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Functional Anatomy of the Knee: Movement and Stability

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Functional Anatomy of the Knee: Movement and Stability

The knee is a joint formed, stabilized and given mobility by the articulation of bones, ligaments and tendons. This joint is the largest joint in the body and is formed by the articulation of the femur bone in the thigh with the tibia in the lower leg.

There are 3 main types of joints: Fibrous – an immovable joint, Cartilagenous – partially moveable, and Synovial – a freely moveable joint. The knee joint is classified as a synovial joint for obvious reasons based on the definitions given.

Synovial joints or diarthroses are considered moveable joints. According to the Encyclopedia of Nursing and Allied Health, joint function, synovial joints can be further divided into 3 types, these are: Uniaxialjoints that hinge or pivot moving only in one plane, Biaxial – such as the saddle and condyloid joints. These joints move in two planes. And lastly, the Triaxial – which allows movement in three planes including the ball and socket joints and gliding joints

The knee falls under the uniaxial as it is a hinge joint and it moves in one plane with slight rotational movement, but the rotation is not enough to be considered significant.

Anatomy & Physiology

The knee is the largest joint of the body and is often the site of pain and injury in athletes (the reason I am writing about this is that I strained my medial collateral ligament, more on that later), consists of the medial and lateral condyles (round projection at the end of the bone) of the lower femur (thigh bone) and the same condyles at the upper end of the tibia.

The patella (knee cap) covers the front of the joint, it is the protruding structure you see when you extend your knee. This structure slides along a groove on the femur.


Each of the 3 bones in the knee joint are covered with articular cartilage, which is a tough elastic material, that acts as shock absorbers and allows the knee joint to move with ease. Another cartilage tissue called the menisci separates the femur and tibia, divided into two crescent shaped discs located medially and laterally (inner and outer respectively). This cartilage also acts as shock absorbers, as well as enhancing stability.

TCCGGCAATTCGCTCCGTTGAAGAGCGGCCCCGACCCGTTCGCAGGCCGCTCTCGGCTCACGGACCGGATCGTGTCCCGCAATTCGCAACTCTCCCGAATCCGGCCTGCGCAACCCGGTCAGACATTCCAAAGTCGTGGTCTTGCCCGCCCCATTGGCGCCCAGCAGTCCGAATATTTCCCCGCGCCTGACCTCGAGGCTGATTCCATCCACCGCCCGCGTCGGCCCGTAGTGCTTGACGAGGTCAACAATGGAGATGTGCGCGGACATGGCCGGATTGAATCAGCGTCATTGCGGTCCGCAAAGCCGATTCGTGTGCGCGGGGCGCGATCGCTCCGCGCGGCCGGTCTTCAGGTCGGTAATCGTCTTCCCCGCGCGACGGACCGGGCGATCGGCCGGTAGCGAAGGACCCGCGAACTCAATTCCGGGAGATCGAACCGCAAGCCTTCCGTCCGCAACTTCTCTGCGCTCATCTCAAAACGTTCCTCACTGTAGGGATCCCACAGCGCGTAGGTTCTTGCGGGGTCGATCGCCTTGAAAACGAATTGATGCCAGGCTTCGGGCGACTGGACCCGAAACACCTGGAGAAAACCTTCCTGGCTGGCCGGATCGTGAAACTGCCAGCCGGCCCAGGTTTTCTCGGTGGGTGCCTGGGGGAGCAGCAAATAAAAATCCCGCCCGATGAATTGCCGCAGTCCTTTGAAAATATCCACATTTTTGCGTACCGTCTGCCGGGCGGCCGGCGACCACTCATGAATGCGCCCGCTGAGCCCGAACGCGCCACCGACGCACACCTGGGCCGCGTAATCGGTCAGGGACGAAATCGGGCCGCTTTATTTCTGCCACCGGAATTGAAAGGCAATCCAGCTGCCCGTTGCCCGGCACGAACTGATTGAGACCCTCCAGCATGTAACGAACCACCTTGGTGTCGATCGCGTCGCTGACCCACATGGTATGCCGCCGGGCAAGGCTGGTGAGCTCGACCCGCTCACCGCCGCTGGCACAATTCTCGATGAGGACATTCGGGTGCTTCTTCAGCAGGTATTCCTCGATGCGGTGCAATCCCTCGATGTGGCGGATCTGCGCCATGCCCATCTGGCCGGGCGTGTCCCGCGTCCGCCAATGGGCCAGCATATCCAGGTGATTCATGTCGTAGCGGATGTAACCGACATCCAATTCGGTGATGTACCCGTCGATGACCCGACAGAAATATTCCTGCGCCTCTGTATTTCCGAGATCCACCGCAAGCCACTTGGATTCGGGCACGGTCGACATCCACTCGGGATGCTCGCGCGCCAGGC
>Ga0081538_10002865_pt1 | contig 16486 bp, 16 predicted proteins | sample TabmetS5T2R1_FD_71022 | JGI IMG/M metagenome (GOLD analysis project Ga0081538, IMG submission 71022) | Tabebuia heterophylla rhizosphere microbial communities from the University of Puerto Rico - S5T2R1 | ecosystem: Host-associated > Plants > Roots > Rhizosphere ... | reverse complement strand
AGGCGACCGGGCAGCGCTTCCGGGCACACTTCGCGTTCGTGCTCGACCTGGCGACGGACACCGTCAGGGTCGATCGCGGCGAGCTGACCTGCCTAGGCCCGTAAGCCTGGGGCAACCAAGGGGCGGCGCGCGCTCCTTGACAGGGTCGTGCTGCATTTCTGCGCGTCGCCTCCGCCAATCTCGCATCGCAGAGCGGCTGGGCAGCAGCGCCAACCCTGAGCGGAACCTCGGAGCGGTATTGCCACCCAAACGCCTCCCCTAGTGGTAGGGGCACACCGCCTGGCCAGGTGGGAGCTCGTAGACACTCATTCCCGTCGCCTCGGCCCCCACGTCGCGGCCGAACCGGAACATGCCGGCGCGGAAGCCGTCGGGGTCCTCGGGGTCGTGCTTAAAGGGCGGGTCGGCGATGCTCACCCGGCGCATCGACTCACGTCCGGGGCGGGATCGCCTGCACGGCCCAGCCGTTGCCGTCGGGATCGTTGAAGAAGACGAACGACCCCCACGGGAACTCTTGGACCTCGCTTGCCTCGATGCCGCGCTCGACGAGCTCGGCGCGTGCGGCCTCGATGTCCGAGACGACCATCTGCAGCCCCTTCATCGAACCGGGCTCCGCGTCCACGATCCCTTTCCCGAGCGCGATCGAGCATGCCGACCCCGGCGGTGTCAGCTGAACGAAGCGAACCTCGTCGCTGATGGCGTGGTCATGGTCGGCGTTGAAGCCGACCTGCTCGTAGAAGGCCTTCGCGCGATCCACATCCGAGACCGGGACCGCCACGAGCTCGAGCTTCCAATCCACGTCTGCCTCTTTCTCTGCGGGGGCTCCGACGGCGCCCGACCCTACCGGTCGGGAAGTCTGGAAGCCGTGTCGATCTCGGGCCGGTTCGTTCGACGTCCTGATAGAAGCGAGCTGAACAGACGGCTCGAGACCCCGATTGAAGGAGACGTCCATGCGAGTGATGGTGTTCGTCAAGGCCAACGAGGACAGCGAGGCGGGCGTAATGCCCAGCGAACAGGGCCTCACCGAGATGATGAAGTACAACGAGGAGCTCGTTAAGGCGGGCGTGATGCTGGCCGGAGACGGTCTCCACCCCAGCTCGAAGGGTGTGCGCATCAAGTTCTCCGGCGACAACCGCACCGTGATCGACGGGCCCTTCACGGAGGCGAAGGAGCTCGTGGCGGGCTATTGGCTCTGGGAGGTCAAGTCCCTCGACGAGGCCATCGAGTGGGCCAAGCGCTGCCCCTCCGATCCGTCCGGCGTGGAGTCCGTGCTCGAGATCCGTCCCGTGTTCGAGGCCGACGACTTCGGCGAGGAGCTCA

In a normal knee joint, a synovium (synovial membrane) surrounds the knee joint and it produces synovial fluid that nourishes the surrounding cartilage in the knee. The synovium also functions in protecting and supporting the joint due to its tough outer layer.


The stability of the knee is due mainly to four ligaments. A ligament is several large fibrous bands of tissue, comparable to that of a rope, they support the knee on both sides and front to back. Ligaments connect bone to bone.

The ligaments that connect the femur to the tibia and fibula are as follows:

  • Medial Collateral Ligament (MCL), also known as the Tibial Collateral Ligament because it connects the Femur and Tibia, provides stability to the inner (medial) aspect of the knee.
  • Lateral Collateral Ligament (LCL), also known as the Fibular Collateral Ligament because it connects the Femur and Fibula, provides stability to the outer (lateral) aspect of the knee
  • Anterior Cruciate Ligament (ACL), in the center of the knee, limits rotation and forward movement of the Tibia
  • Posterior Cruciate Ligament (PCL), also in the center of the knee, and like the ACL secondarily limits rotation, while primarily limits backward movement of the Tibia.


Your knee is a hinge joint like your elbow, which we discussed already, which means it bends and straightens. We also said that it has the ability to slightly rotate as it moves.

The muscles in the thigh, the quadriceps and hamstrings perform movement of the knee joint, but these muscles need assistance from tendons to connect them to the muscles. Tendons are tough cords of tissue that connect muscle to bone. They are similar to ligaments in structure. The difference is in just what they articulate with.

When you straighten your leg, the quadriceps muscles contract pulling on the quadriceps tendon, which in turn pulls on the patella via the patellar tendon causing an extension of the knee. Please note the patellar tendon connects the patella to the tibia, so technically it is a ligament, but commonly called a tendon. On the posterior side of the knee the hamstring group of muscles contract pulling on the tendons associated with the hamstring, pulling on the femur, which causes the flexion of the knee.

About The Author

Leslie Samuel

Leslie Samuel is the creator of Interactive Biology. His mission is to use this site to Make Biology fun for people all over the world.

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